As a result, providers are legally permitted to contact recovered patients and ask them to donate blood and plasma. Doing so will not violate the HIPAA law restrictions or open them up to penalties.
In fact, OCR strongly encourages providers to let their patients know about the value and importance of donating blood and plasma for research.
OCR’s clarification on this point is not a blanket approval, however. Restrictions apply. Under the official definition of HIPAA and its protections providers cannot make money from patients’ blood donations.
Importantly, this applies to both direct and indirect profits. Healthcare providers and operations cannot fiscally benefit in any way from their patients’ decision to donate blood. If they do, then the communication is considered illegal marketing and subject to penalty.
Providers also cannot access or release any more PHI than absolutely necessary in the process.
This means that they must:
- Restrict access to patient records as much as possible
- Word their requests carefully
- Not promote any donation centers they are linked to or may benefit from in any way
Generally, this means that providers will need to:
- Contact patients themselves rather than engaging a third party to do so
- Carefully control who on staff has access to the patient contact list
- Deliver a standardized message about the value of donating blood after recovering from COVID-19
- Direct patients to where they can find information on donating blood in their community
- Recommend only non-profit blood drives or collection centers if they suggest one by name
This will prevent providers from disclosing patient PHI to third parties in potentially prohibited manners. It will also protect them from violating HIPAA law around marketing messages.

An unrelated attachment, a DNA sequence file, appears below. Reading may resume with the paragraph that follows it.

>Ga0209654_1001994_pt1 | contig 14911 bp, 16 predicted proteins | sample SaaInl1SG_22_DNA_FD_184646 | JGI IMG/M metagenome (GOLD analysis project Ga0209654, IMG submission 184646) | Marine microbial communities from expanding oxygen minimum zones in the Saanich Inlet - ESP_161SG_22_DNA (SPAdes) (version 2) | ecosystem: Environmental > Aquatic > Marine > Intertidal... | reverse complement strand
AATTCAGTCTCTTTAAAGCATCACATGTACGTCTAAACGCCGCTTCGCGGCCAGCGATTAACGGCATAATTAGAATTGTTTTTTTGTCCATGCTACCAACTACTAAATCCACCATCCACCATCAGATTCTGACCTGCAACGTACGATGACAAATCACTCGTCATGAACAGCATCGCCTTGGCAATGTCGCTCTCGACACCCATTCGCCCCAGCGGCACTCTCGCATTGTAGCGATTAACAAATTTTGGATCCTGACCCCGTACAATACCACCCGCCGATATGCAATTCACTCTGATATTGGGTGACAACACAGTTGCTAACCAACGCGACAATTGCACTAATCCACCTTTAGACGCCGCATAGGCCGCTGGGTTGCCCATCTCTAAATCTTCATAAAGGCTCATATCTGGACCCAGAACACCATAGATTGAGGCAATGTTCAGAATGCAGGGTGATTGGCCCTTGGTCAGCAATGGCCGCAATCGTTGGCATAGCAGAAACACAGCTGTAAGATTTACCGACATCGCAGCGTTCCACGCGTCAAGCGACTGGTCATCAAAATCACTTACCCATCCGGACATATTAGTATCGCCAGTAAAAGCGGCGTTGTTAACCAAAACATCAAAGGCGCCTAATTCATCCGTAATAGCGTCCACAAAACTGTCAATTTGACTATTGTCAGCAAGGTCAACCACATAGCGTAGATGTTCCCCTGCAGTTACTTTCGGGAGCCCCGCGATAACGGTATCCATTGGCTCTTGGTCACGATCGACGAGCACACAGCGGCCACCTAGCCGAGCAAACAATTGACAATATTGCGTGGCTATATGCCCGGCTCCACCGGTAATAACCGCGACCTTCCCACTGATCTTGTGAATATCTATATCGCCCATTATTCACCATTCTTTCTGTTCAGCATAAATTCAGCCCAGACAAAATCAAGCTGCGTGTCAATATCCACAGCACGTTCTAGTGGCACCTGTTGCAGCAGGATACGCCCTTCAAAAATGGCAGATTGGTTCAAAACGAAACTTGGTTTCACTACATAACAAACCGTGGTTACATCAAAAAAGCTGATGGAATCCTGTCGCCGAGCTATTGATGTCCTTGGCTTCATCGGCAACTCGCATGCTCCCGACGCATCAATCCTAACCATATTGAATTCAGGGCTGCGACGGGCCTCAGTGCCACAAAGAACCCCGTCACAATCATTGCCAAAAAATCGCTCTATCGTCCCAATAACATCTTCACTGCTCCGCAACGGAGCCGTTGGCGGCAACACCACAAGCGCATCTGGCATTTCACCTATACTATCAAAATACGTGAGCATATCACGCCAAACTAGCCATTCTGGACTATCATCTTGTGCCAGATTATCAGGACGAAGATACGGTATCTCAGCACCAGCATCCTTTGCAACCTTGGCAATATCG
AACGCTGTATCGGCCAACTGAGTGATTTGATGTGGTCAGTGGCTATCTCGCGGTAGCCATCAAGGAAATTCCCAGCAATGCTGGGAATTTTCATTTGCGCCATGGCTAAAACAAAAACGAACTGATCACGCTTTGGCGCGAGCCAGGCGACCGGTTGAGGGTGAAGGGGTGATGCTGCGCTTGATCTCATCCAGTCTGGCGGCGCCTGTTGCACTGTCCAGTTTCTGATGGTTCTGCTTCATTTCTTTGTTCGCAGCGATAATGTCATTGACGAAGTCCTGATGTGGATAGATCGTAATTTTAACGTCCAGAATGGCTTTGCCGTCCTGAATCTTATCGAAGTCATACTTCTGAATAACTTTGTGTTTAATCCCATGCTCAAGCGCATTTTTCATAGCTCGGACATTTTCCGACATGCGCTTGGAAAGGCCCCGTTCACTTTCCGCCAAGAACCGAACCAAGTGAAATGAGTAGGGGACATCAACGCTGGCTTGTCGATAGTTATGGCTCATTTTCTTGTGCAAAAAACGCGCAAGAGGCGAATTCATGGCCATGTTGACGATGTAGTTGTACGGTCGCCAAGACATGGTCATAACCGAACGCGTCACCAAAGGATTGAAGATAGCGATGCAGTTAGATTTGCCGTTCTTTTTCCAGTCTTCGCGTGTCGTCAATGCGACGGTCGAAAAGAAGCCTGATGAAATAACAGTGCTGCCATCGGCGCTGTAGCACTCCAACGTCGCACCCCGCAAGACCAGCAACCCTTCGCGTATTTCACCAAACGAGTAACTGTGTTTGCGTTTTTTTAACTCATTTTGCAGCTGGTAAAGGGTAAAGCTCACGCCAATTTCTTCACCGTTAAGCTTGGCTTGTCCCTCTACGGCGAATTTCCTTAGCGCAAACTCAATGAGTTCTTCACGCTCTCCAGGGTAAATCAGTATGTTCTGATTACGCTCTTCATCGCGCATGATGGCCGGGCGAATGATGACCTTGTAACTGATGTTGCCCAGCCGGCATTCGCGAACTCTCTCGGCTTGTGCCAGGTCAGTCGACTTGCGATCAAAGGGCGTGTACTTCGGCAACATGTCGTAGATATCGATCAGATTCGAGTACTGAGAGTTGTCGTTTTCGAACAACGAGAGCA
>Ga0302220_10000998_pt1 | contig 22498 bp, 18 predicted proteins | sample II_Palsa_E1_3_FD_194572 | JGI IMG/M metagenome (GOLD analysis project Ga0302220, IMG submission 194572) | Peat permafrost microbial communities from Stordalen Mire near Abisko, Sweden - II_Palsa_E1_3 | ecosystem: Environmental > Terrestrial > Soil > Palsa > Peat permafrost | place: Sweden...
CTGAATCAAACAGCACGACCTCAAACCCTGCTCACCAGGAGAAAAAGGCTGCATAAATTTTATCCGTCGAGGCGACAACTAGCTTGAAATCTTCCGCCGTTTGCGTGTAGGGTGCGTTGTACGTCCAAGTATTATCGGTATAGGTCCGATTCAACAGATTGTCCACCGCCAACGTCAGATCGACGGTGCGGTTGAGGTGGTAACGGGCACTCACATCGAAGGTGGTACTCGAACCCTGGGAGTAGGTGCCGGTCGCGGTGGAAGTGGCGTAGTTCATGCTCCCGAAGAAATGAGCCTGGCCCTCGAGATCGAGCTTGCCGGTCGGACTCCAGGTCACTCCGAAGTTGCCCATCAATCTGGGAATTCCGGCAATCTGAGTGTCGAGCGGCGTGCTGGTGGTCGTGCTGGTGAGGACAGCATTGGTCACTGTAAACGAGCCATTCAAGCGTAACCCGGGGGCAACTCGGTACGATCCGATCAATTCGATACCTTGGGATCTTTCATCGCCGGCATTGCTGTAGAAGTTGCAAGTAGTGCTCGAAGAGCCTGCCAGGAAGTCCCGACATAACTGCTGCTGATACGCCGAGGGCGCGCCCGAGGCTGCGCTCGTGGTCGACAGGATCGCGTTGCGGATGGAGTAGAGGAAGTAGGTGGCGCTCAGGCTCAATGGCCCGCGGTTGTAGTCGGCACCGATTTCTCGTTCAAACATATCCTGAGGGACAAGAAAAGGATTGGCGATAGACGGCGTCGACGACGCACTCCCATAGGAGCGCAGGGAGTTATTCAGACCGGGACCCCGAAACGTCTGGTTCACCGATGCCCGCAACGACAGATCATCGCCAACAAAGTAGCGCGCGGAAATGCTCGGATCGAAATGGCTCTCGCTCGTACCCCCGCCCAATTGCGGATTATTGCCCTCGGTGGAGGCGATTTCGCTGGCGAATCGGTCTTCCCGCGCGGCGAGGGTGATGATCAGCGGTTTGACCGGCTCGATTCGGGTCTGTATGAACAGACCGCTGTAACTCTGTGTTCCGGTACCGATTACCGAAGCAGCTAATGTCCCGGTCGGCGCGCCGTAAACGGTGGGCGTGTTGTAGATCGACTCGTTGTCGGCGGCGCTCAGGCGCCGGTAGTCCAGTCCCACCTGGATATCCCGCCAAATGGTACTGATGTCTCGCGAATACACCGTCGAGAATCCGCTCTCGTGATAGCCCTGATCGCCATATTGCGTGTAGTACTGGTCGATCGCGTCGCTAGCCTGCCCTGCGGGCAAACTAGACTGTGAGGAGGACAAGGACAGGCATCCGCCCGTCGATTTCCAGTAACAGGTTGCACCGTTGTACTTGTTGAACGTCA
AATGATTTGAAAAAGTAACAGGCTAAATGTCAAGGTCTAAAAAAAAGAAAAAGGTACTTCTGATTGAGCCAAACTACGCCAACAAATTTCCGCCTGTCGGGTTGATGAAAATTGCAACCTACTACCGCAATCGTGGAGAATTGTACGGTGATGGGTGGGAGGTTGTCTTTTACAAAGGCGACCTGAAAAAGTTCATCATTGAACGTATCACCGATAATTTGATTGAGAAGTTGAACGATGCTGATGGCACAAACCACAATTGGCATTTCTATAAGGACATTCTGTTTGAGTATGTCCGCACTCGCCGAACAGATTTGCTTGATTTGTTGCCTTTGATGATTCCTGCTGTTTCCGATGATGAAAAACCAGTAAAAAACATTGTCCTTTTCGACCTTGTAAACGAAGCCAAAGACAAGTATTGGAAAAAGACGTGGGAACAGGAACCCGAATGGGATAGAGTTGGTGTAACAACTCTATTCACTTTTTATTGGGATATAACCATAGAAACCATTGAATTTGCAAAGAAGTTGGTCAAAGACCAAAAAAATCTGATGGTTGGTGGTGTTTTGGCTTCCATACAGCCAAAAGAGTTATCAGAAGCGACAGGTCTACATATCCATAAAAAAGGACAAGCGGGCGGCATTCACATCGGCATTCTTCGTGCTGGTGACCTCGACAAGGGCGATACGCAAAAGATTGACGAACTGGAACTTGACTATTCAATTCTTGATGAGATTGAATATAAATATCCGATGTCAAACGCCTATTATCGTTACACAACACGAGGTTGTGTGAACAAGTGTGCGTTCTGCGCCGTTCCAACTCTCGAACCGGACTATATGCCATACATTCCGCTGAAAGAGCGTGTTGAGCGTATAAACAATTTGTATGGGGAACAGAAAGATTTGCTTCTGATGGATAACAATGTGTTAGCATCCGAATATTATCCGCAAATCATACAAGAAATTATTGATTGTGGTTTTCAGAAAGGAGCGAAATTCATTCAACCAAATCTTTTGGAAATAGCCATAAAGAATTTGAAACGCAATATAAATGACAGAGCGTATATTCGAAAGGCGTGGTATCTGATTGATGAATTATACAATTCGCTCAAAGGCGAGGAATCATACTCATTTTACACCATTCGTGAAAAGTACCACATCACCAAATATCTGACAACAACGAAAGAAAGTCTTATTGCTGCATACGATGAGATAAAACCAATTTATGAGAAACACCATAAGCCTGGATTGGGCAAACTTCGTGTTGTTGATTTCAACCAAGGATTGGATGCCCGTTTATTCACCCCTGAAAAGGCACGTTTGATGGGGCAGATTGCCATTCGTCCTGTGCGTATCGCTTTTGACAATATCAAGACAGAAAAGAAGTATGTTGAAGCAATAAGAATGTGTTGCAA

Keeping Your Staff Up-To-Date on HIPAA
As the recent clarifications and changes to HIPAA guidance show, HIPAA law is an ever-evolving thing. Keeping your staff up-to-date is vital. It can also be challenging.
HIPAA Exams can help. Our course bundles can provide comprehensive training for your staff on everything from OSHA and HIPAA law to age-appropriate care and state-specific healthcare laws. Our one-off courses can fill in training gaps you may find.
We even offer back-of-house courses for your HR and physical plant employees.
Our courses offer the ultimate in convenience to making managing your operation as easy as possible.
- Courses are available online 24/7
- Each course is compact and concise, making the best use of employee time
- Each course has a comprehension test at the end to measure employee progress
- Printable course completion certificates make it easy to record and prove training progress
- Pre-bundled courses make getting employees the right courses fast and simple
- Group pricing means you get the most affordable support available
In addition, we’re constantly adding new courses in response to market need. Our COVID-19 compliance course is the perfect example.
Make HIPAA Compliance Easy
If all of that sounds like exactly what you need, let our team help you make HIPAA law compliance at your facility easy. Check out our complete list of courses today.
Have questions? Contact us! Our responsive customer care team is here to help any time.